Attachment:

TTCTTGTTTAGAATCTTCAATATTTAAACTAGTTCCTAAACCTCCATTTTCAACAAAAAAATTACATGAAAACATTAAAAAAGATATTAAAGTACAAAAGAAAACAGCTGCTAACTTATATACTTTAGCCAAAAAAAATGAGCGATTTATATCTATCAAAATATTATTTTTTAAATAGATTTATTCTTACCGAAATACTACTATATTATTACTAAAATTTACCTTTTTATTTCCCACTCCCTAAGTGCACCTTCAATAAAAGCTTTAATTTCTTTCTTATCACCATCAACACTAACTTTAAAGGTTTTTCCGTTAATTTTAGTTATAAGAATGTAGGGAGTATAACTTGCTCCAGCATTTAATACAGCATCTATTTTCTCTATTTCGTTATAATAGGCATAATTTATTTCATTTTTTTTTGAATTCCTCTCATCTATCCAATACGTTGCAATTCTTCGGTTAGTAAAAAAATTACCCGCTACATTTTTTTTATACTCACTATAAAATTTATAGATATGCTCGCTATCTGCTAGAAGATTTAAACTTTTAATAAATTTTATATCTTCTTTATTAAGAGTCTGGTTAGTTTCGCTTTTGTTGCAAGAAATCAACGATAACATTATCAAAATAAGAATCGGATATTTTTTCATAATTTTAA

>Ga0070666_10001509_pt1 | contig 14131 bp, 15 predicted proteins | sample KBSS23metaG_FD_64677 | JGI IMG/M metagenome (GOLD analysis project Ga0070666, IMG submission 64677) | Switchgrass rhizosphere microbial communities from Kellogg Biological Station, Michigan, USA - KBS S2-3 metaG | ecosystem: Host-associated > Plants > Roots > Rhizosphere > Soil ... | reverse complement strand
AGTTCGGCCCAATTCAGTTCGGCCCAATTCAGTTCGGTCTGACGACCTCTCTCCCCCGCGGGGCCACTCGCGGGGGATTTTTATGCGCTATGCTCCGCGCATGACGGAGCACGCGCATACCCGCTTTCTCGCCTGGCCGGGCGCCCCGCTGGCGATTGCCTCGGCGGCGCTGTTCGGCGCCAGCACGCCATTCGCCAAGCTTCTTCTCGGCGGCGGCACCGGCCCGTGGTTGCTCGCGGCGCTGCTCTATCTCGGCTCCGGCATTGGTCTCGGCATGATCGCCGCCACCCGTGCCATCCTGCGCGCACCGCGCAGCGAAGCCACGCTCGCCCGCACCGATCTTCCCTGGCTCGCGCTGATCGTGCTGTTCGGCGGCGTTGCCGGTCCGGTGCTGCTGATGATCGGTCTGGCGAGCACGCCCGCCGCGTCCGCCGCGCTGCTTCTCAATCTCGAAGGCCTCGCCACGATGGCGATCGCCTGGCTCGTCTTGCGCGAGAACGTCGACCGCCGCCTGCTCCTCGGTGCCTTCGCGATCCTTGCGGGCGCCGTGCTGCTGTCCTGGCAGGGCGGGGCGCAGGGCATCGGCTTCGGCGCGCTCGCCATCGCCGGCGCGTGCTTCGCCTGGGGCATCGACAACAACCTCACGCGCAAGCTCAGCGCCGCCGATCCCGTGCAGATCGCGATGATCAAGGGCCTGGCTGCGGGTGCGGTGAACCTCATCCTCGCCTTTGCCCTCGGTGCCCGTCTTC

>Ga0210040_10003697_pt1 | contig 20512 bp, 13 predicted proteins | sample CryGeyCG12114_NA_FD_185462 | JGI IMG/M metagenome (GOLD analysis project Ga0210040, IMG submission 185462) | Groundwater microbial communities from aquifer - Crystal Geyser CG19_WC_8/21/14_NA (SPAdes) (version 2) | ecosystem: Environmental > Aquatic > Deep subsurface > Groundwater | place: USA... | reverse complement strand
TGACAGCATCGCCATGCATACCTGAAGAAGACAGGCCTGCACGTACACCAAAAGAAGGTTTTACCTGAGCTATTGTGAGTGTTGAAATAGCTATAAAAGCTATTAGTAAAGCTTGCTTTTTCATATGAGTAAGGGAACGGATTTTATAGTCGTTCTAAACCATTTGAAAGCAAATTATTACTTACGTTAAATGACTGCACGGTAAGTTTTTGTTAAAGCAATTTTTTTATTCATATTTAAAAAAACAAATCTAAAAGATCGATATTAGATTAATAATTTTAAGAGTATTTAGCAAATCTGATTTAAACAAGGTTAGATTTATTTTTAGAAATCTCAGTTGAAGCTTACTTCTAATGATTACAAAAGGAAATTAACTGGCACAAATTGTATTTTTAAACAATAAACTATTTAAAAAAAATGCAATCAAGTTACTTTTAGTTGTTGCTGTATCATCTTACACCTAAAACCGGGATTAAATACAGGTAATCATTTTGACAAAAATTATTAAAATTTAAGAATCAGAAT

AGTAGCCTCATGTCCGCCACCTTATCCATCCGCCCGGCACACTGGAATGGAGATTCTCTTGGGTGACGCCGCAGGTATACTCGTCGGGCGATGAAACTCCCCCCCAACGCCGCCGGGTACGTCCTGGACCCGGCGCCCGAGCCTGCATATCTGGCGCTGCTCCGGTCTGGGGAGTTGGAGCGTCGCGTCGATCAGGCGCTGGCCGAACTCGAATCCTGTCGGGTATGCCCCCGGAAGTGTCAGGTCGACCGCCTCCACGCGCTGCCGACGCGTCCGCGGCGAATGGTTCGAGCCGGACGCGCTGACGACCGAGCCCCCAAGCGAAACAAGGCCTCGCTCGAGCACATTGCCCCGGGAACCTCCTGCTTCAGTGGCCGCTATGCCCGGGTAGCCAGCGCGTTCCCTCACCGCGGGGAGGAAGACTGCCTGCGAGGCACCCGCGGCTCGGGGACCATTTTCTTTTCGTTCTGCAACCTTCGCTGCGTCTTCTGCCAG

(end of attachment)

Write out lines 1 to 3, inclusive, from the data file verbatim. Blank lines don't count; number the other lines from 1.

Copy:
TTCTTGTTTAGAATCTTCAATATTTAAACTAGTTCCTAAACCTCCATTTTCAACAAAAAAATTACATGAAAACATTAAAAAAGATATTAAAGTACAAAAGAAAACAGCTGCTAACTTATATACTTTAGCCAAAAAAAATGAGCGATTTATATCTATCAAAATATTATTTTTTAAATAGATTTATTCTTACCGAAATACTACTATATTATTACTAAAATTTACCTTTTTATTTCCCACTCCCTAAGTGCACCTTCAATAAAAGCTTTAATTTCTTTCTTATCACCATCAACACTAACTTTAAAGGTTTTTCCGTTAATTTTAGTTATAAGAATGTAGGGAGTATAACTTGCTCCAGCATTTAATACAGCATCTATTTTCTCTATTTCGTTATAATAGGCATAATTTATTTCATTTTTTTTTGAATTCCTCTCATCTATCCAATACGTTGCAATTCTTCGGTTAGTAAAAAAATTACCCGCTACATTTTTTTTATACTCACTATAAAATTTATAGATATGCTCGCTATCTGCTAGAAGATTTAAACTTTTAATAAATTTTATATCTTCTTTATTAAGAGTCTGGTTAGTTTCGCTTTTGTTGCAAGAAATCAACGATAACATTATCAAAATAAGAATCGGATATTTTTTCATAATTTTAA

>Ga0070666_10001509_pt1 | contig 14131 bp, 15 predicted proteins | sample KBSS23metaG_FD_64677 | JGI IMG/M metagenome (GOLD analysis project Ga0070666, IMG submission 64677) | Switchgrass rhizosphere microbial communities from Kellogg Biological Station, Michigan, USA - KBS S2-3 metaG | ecosystem: Host-associated > Plants > Roots > Rhizosphere > Soil ... | reverse complement strand
AGTTCGGCCCAATTCAGTTCGGCCCAATTCAGTTCGGTCTGACGACCTCTCTCCCCCGCGGGGCCACTCGCGGGGGATTTTTATGCGCTATGCTCCGCGCATGACGGAGCACGCGCATACCCGCTTTCTCGCCTGGCCGGGCGCCCCGCTGGCGATTGCCTCGGCGGCGCTGTTCGGCGCCAGCACGCCATTCGCCAAGCTTCTTCTCGGCGGCGGCACCGGCCCGTGGTTGCTCGCGGCGCTGCTCTATCTCGGCTCCGGCATTGGTCTCGGCATGATCGCCGCCACCCGTGCCATCCTGCGCGCACCGCGCAGCGAAGCCACGCTCGCCCGCACCGATCTTCCCTGGCTCGCGCTGATCGTGCTGTTCGGCGGCGTTGCCGGTCCGGTGCTGCTGATGATCGGTCTGGCGAGCACGCCCGCCGCGTCCGCCGCGCTGCTTCTCAATCTCGAAGGCCTCGCCACGATGGCGATCGCCTGGCTCGTCTTGCGCGAGAACGTCGACCGCCGCCTGCTCCTCGGTGCCTTCGCGATCCTTGCGGGCGCCGTGCTGCTGTCCTGGCAGGGCGGGGCGCAGGGCATCGGCTTCGGCGCGCTCGCCATCGCCGGCGCGTGCTTCGCCTGGGGCATCGACAACAACCTCACGCGCAAGCTCAGCGCCGCCGATCCCGTGCAGATCGCGATGATCAAGGGCCTGGCTGCGGGTGCGGTGAACCTCATCCTCGCCTTTGCCCTCGGTGCCCGTCTTC